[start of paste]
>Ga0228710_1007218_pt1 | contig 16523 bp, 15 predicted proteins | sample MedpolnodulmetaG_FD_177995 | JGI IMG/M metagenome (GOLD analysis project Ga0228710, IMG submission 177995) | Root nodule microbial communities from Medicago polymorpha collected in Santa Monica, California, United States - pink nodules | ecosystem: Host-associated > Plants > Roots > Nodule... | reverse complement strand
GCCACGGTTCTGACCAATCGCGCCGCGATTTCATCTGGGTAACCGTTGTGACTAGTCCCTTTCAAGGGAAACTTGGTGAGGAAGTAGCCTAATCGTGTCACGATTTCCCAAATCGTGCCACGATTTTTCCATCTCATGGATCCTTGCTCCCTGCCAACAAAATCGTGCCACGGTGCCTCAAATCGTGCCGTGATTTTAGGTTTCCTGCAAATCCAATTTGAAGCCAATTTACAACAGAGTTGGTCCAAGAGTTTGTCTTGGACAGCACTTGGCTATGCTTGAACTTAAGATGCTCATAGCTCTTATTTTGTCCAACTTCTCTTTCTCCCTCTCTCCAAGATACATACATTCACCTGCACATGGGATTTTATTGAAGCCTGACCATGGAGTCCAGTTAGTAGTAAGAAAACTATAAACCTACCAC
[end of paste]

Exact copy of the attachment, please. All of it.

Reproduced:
>Ga0228710_1007218_pt1 | contig 16523 bp, 15 predicted proteins | sample MedpolnodulmetaG_FD_177995 | JGI IMG/M metagenome (GOLD analysis project Ga0228710, IMG submission 177995) | Root nodule microbial communities from Medicago polymorpha collected in Santa Monica, California, United States - pink nodules | ecosystem: Host-associated > Plants > Roots > Nodule... | reverse complement strand
GCCACGGTTCTGACCAATCGCGCCGCGATTTCATCTGGGTAACCGTTGTGACTAGTCCCTTTCAAGGGAAACTTGGTGAGGAAGTAGCCTAATCGTGTCACGATTTCCCAAATCGTGCCACGATTTTTCCATCTCATGGATCCTTGCTCCCTGCCAACAAAATCGTGCCACGGTGCCTCAAATCGTGCCGTGATTTTAGGTTTCCTGCAAATCCAATTTGAAGCCAATTTACAACAGAGTTGGTCCAAGAGTTTGTCTTGGACAGCACTTGGCTATGCTTGAACTTAAGATGCTCATAGCTCTTATTTTGTCCAACTTCTCTTTCTCCCTCTCTCCAAGATACATACATTCACCTGCACATGGGATTTTATTGAAGCCTGACCATGGAGTCCAGTTAGTAGTAAGAAAACTATAAACCTACCAC